Firefox Tip

I switched from Chrome to Firefox about four or five years ago, and I generally haven’t looked back. Firefox has its issues, to be sure, but Mozilla’s pretty open about them, and Firefox is free in a way that Chrome isn’t, and runs everywhere in a way that Chrome doesn’t, and the work they’re doing on Rust in it is nothing short of amazing. I wholeheartedly endorse using Firefox, and I only open other browsers for those bad pages out there that insist on being “designed for Chrome” (shame on you, what year is this, 2002?).

So a pro tip for all you Firefox users out there: Like so many browsers, Firefox can get a little twitchy if you leave it up and running long enough: Its memory footprint grows over time, and sometimes its CPU usage will creep up until it’s eating the universe, especially if you typically have forty to a hundred tabs open (like me!).

So here’s a way to easily put a safe “Restart Firefox” button in the corner of Firefox’s window, without installing any Extensions or Add-ons

Step 1: Enable Session Restore. If you haven’t already done this, go turn it on; Firefox will reopen all your tabs when it exits so you don’t lose them. You can find it either by typing the address “about:preferences” or by clicking on the hamburger menu and choosing “Settings.”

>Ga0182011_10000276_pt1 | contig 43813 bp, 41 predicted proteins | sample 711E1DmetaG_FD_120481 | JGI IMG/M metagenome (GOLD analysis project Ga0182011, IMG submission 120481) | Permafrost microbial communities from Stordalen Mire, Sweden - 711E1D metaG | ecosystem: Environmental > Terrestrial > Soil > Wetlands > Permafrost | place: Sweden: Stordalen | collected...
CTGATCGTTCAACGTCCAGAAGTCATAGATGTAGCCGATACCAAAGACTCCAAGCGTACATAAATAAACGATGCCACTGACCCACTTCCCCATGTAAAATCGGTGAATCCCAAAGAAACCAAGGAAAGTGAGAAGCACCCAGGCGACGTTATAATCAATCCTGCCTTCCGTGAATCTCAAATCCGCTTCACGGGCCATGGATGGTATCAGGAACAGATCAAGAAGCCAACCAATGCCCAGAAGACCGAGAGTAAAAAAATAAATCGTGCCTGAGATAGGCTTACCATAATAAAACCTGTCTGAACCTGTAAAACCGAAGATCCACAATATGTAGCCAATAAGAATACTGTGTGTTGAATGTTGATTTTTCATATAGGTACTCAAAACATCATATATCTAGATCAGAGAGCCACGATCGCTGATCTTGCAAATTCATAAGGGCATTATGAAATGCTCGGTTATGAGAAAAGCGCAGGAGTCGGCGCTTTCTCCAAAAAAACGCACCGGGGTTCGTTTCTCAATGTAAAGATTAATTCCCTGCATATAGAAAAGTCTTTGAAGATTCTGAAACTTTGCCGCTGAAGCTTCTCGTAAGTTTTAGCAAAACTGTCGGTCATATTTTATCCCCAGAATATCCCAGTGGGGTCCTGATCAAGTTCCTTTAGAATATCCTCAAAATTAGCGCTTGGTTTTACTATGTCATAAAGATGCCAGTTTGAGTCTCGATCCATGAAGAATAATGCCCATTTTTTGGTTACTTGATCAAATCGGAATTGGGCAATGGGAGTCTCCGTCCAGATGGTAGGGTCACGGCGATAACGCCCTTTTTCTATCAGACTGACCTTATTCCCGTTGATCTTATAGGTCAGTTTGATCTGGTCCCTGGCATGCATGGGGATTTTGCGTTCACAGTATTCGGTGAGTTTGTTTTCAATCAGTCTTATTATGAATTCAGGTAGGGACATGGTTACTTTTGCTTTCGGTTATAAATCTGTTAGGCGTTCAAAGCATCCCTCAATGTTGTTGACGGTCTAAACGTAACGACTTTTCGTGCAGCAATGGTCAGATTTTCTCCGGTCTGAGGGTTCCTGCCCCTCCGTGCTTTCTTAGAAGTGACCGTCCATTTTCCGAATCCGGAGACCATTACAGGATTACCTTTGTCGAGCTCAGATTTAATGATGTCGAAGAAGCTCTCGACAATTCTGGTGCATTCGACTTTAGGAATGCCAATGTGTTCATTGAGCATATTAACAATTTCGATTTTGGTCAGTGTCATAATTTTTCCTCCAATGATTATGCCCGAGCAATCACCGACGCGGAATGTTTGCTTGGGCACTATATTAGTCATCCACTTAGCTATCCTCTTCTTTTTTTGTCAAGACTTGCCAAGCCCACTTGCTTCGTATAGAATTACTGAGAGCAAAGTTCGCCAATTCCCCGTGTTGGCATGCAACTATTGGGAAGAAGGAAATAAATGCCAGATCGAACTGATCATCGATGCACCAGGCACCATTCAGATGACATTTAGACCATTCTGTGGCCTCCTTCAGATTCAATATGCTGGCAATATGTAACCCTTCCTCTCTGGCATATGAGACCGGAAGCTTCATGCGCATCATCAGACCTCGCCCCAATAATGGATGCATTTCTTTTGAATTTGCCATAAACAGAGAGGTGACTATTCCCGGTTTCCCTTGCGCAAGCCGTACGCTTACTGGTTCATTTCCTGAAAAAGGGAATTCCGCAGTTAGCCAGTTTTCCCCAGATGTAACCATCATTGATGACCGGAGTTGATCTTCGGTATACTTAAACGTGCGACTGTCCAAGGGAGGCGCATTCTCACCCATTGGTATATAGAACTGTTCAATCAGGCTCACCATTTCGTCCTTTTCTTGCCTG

Step 2. Open the profiles page. This one’s a little weird. Open a new tab, type “about:profiles” in the address bar, and press Enter. You’ll end up at a weird internal page in Firefox itself that you’ve probably never seen before.

Step 3. Pin this tab! Make this new “About Profiles” page the first pinned tab in the browser window.

Step 4. The top-left corner of the window is now a “Restart Firefox” button! Any time Firefox gets cranky or starts to eat a lot of CPU or memory, just switch to the pinned “About Profiles” tab and click the “Restart normally…” button. Firefox will shut down its process, killing any runaway background operations, freeing all its allocated memory, and then it will restart, opening all of your tabs back up right where they were before it closed.

I do this a couple times a week, and it keeps the browser — and the PC — both running on an even keel, and it’s the best solution I’ve found yet to keeping Firefox healthy.

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